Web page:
|Forum topic by splintergroup||posted 08-29-2016 04:01 PM||774 views||8 times favorited||8 replies|
08-29-2016 04:01 PM
Before I say anything, a tip ‘o the hat to Jim Jakosh for presenting this technique to me here on LJs!
I read with interest on Jim’s adventures into this “fringe” area of woodworking and potentially re-animating corpses.
Being a fan of both wood and electricity (I’m a EE by day-job), I had to give it a go.
Step one was to ask the Google what wisdom lies yonder. I learned a few refinements, but not much beyond what Jim presented. These are also known as Lichtenberg Figures as he did much of the early work looking into high voltage discharges.
Plenty good though!
First things first, burn something!
Wisdom seems to agree that the burn path tends to follow grain and plywood with it’s thin veneer and glue layer works well. I have plenty of 1/4” Lauan plywood scraps so that had to be first. Of course I had the grain perpendicular to the intended path of the burn, but hey, it’s just a test!
Consider the wisdom of another LJs member.
”Don’t try this at home! Do it over at your neighbors house instead”
I drove screws into the wood and connected the power leads to the screws. This was an obvious failure, but I got to see what happens and learn.
Several more attempts with the same plywood, different results, but I’m beginning to see what guides the current.
Ok, I see now that maybe the grain is too much, I’ll try something with a bit more ‘mellow’ grain
Popular worked well, unfortunately I don’t have pictures. I do have pictures of Russian Olive (top) and Apricot (bottom) however:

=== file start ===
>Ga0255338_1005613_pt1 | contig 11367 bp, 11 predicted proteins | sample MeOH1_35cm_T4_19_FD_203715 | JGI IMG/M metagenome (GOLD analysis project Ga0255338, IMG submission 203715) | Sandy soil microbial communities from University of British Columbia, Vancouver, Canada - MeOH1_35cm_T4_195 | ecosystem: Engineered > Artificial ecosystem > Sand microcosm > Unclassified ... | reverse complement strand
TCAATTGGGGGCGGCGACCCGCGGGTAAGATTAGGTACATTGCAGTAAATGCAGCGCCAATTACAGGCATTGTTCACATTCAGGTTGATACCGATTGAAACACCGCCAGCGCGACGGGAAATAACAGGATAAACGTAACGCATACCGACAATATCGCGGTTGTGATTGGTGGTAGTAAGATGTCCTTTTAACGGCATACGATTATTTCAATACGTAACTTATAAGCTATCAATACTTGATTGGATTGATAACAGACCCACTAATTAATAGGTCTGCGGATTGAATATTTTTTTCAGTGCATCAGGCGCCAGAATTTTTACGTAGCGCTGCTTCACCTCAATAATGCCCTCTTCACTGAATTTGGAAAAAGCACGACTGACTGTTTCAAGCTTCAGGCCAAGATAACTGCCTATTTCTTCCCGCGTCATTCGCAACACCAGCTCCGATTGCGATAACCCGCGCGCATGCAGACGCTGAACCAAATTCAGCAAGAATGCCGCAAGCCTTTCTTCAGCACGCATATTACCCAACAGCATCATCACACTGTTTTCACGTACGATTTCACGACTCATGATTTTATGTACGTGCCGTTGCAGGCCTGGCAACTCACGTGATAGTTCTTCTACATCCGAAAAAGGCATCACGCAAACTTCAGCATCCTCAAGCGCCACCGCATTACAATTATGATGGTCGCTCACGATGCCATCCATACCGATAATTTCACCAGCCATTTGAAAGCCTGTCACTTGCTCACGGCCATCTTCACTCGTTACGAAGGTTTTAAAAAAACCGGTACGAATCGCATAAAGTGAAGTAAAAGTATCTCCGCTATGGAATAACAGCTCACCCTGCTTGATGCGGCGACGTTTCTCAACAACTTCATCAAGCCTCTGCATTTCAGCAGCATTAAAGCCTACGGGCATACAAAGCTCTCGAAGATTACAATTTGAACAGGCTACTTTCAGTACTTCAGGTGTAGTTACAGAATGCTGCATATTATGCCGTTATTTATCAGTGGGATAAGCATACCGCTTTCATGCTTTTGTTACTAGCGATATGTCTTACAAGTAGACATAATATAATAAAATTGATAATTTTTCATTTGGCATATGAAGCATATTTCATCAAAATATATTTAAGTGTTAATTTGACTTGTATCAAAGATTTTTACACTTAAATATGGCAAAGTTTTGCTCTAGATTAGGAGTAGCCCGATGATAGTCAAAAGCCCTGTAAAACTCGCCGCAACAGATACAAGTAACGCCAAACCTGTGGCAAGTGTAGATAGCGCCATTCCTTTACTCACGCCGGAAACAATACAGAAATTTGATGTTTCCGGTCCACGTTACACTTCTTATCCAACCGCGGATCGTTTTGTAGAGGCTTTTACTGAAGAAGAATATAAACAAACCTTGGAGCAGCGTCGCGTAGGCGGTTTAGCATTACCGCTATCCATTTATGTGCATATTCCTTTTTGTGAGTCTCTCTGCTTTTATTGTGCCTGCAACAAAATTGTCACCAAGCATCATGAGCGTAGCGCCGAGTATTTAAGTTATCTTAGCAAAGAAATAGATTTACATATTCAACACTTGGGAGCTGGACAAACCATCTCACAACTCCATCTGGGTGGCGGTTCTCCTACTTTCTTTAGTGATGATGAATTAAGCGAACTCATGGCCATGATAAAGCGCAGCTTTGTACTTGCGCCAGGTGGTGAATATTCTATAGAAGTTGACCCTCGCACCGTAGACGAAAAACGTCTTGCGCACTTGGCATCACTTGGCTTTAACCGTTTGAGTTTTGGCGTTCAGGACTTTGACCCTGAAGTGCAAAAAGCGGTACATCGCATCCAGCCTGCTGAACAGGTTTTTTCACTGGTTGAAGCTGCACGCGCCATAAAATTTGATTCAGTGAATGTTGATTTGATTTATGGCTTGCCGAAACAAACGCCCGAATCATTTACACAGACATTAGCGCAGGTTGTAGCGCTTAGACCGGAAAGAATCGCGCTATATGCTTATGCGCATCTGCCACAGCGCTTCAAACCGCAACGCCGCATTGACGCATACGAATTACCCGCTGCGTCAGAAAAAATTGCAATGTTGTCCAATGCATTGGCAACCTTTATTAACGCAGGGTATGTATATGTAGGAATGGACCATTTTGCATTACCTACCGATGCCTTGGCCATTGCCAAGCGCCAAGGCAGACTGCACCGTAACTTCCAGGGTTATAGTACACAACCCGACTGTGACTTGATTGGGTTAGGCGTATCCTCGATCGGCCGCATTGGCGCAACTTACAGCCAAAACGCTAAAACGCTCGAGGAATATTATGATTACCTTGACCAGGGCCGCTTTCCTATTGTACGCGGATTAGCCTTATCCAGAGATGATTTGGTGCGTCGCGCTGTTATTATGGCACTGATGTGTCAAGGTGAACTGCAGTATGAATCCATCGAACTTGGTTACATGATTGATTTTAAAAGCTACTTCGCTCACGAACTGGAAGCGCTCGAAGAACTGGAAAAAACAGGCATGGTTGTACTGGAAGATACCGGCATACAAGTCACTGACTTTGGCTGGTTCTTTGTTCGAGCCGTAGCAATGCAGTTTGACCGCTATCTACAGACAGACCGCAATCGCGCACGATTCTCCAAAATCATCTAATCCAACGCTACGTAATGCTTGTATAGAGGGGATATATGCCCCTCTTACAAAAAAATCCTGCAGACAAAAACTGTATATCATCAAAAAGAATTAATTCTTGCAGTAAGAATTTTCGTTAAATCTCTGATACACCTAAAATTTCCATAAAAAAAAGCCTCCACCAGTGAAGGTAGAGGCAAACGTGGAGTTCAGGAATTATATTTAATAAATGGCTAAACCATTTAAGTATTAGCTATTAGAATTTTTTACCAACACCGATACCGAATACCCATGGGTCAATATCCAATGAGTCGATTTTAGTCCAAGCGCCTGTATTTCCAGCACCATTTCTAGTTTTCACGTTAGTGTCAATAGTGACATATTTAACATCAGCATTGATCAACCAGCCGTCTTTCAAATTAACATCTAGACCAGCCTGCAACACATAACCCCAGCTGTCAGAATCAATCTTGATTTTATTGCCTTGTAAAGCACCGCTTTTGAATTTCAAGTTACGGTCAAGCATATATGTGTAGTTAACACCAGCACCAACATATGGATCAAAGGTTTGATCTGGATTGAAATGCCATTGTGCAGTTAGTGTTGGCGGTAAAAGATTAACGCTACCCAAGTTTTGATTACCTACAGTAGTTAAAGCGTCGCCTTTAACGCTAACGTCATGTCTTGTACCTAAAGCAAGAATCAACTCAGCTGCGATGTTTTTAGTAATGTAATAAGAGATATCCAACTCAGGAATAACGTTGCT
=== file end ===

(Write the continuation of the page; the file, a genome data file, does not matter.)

I see the problem with the arc selecting a path and sticking too it. Corrective advice was to use a small spritzer bottle (I use an old lens cleaner spray bottle). This allows one to change the ‘wetness’ of the wood in a semi-controlled manner.
For the Apricot (1/4” thick), I used alligator clips. It may be possible that the screws allow the current to start off deeper into the wood (bad) whereas the clips keep it on the surface.
Better! The bottom picture (Apricot) looks much better as I was able to cool hot spots and ‘push’ the burn path around. The top picture (Olive) is not any better. I determined that the olive tended to soak up the liquid in the open grain areas. This causes the electric current to concentrate and penetrate down deeper into the wood where the liquid absorbed.
Now that I had a basic grasp on the techniques, I brought out some more Apricot scraps and went for it!
I think I see some paneled boxes in the future featuring this technique!
What I learned on my first afternoon.
1. Jim, you ‘productively wasted’ my Sunday afternoon having me act like a crazy person. Thank you 8^)
2. Wood grain matters. Random burning (my goal) does best with smooth wood, the liquid tends to concentrate in the open/porous grain and messes things up in my opinion.
3. Don’t over-saturate the wood, this lets the current travel deeper and just doesn’t look good. Under wetting just creates a spray of sparks jumping the dry gap, no burning. A spritz of solution cures this..
I think I have enough ‘skill’ now to at least control the burning direction, at least I think I can force which side of center the burn travels on. I can see that this will be a great way to trash all my small scraps and maybe get a gem or two in the process!
I think Maple is worth a try. Soft Maple has bland grain (at least lack of porous grain lines) which holds promise. Rock Maple will not allow the solution to penetrate which has potential for better branching.
Party on Garth!